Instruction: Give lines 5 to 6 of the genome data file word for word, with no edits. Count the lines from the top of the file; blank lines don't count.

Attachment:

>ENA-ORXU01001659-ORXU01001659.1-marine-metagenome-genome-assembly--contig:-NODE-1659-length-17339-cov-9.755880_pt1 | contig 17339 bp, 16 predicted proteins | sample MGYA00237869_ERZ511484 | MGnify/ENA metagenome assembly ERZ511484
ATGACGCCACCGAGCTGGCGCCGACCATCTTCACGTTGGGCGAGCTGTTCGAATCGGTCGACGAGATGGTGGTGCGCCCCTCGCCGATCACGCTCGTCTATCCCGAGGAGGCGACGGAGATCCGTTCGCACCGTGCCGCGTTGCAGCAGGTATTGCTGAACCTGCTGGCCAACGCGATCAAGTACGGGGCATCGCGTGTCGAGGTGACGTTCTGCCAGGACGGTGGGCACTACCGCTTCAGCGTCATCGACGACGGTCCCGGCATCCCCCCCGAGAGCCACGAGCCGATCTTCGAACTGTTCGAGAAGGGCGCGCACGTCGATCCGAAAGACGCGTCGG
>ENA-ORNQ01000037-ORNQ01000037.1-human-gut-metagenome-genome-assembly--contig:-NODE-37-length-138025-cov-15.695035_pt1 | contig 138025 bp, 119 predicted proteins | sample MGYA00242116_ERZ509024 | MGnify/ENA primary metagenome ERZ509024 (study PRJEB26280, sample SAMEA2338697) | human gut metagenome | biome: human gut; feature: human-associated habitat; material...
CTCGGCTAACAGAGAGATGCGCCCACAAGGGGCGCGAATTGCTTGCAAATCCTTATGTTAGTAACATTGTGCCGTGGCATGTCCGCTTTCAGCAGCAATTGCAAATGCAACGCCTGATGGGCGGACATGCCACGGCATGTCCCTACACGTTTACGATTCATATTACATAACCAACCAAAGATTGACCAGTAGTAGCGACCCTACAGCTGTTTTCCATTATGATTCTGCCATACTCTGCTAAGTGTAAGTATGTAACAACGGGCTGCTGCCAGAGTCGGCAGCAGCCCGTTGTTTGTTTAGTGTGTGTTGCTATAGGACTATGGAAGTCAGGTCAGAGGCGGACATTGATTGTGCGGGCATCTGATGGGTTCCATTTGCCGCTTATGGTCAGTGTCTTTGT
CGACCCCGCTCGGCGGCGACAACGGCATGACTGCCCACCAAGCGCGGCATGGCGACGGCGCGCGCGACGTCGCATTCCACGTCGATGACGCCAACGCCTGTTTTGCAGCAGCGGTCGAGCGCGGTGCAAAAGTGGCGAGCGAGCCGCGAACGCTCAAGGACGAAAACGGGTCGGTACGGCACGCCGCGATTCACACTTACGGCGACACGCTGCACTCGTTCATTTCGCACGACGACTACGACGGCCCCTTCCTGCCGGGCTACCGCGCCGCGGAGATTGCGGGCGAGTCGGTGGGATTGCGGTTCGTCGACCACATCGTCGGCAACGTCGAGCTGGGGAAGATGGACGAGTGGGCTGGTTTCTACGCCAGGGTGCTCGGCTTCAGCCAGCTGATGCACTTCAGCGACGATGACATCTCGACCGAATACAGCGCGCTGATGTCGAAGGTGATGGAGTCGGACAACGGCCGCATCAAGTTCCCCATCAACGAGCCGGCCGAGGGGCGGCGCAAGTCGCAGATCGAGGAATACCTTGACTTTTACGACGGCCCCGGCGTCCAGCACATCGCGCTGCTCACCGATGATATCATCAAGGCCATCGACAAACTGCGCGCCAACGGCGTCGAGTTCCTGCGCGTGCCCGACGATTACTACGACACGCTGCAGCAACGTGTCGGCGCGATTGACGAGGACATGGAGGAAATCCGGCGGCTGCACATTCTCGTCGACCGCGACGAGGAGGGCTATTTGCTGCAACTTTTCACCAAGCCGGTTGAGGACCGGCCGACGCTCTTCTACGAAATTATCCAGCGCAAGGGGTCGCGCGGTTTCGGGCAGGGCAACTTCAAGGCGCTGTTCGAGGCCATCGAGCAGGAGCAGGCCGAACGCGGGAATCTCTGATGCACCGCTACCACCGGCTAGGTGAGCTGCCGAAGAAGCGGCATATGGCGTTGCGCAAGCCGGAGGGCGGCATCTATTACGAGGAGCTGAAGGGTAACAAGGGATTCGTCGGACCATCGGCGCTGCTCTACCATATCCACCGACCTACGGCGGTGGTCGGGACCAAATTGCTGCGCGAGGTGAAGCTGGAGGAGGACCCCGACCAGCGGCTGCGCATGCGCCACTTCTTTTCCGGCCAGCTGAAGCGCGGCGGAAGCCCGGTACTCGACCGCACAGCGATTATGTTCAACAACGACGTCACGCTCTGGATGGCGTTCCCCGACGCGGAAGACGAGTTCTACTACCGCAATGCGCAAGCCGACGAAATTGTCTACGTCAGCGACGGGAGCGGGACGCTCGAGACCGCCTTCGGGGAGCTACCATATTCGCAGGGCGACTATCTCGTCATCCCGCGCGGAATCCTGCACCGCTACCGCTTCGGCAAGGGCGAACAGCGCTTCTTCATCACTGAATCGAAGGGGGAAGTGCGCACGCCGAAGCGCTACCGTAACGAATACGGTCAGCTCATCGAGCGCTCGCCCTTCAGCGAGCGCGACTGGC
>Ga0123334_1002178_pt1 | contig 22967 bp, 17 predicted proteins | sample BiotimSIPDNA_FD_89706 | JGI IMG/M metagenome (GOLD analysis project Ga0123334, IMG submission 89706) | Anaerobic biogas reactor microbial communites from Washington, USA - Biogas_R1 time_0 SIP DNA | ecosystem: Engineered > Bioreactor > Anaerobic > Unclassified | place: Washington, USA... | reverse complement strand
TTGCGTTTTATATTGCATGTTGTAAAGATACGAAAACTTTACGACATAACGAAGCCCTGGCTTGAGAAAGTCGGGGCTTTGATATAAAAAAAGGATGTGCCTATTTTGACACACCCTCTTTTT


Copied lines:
CGACCCCGCTCGGCGGCGACAACGGCATGACTGCCCACCAAGCGCGGCATGGCGACGGCGCGCGCGACGTCGCATTCCACGTCGATGACGCCAACGCCTGTTTTGCAGCAGCGGTCGAGCGCGGTGCAAAAGTGGCGAGCGAGCCGCGAACGCTCAAGGACGAAAACGGGTCGGTACGGCACGCCGCGATTCACACTTACGGCGACACGCTGCACTCGTTCATTTCGCACGACGACTACGACGGCCCCTTCCTGCCGGGCTACCGCGCCGCGGAGATTGCGGGCGAGTCGGTGGGATTGCGGTTCGTCGACCACATCGTCGGCAACGTCGAGCTGGGGAAGATGGACGAGTGGGCTGGTTTCTACGCCAGGGTGCTCGGCTTCAGCCAGCTGATGCACTTCAGCGACGATGACATCTCGACCGAATACAGCGCGCTGATGTCGAAGGTGATGGAGTCGGACAACGGCCGCATCAAGTTCCCCATCAACGAGCCGGCCGAGGGGCGGCGCAAGTCGCAGATCGAGGAATACCTTGACTTTTACGACGGCCCCGGCGTCCAGCACATCGCGCTGCTCACCGATGATATCATCAAGGCCATCGACAAACTGCGCGCCAACGGCGTCGAGTTCCTGCGCGTGCCCGACGATTACTACGACACGCTGCAGCAACGTGTCGGCGCGATTGACGAGGACATGGAGGAAATCCGGCGGCTGCACATTCTCGTCGACCGCGACGAGGAGGGCTATTTGCTGCAACTTTTCACCAAGCCGGTTGAGGACCGGCCGACGCTCTTCTACGAAATTATCCAGCGCAAGGGGTCGCGCGGTTTCGGGCAGGGCAACTTCAAGGCGCTGTTCGAGGCCATCGAGCAGGAGCAGGCCGAACGCGGGAATCTCTGATGCACCGCTACCACCGGCTAGGTGAGCTGCCGAAGAAGCGGCATATGGCGTTGCGCAAGCCGGAGGGCGGCATCTATTACGAGGAGCTGAAGGGTAACAAGGGATTCGTCGGACCATCGGCGCTGCTCTACCATATCCACCGACCTACGGCGGTGGTCGGGACCAAATTGCTGCGCGAGGTGAAGCTGGAGGAGGACCCCGACCAGCGGCTGCGCATGCGCCACTTCTTTTCCGGCCAGCTGAAGCGCGGCGGAAGCCCGGTACTCGACCGCACAGCGATTATGTTCAACAACGACGTCACGCTCTGGATGGCGTTCCCCGACGCGGAAGACGAGTTCTACTACCGCAATGCGCAAGCCGACGAAATTGTCTACGTCAGCGACGGGAGCGGGACGCTCGAGACCGCCTTCGGGGAGCTACCATATTCGCAGGGCGACTATCTCGTCATCCCGCGCGGAATCCTGCACCGCTACCGCTTCGGCAAGGGCGAACAGCGCTTCTTCATCACTGAATCGAAGGGGGAAGTGCGCACGCCGAAGCGCTACCGTAACGAATACGGTCAGCTCATCGAGCGCTCGCCCTTCAGCGAGCGCGACTGGC
>Ga0123334_1002178_pt1 | contig 22967 bp, 17 predicted proteins | sample BiotimSIPDNA_FD_89706 | JGI IMG/M metagenome (GOLD analysis project Ga0123334, IMG submission 89706) | Anaerobic biogas reactor microbial communites from Washington, USA - Biogas_R1 time_0 SIP DNA | ecosystem: Engineered > Bioreactor > Anaerobic > Unclassified | place: Washington, USA... | reverse complement strand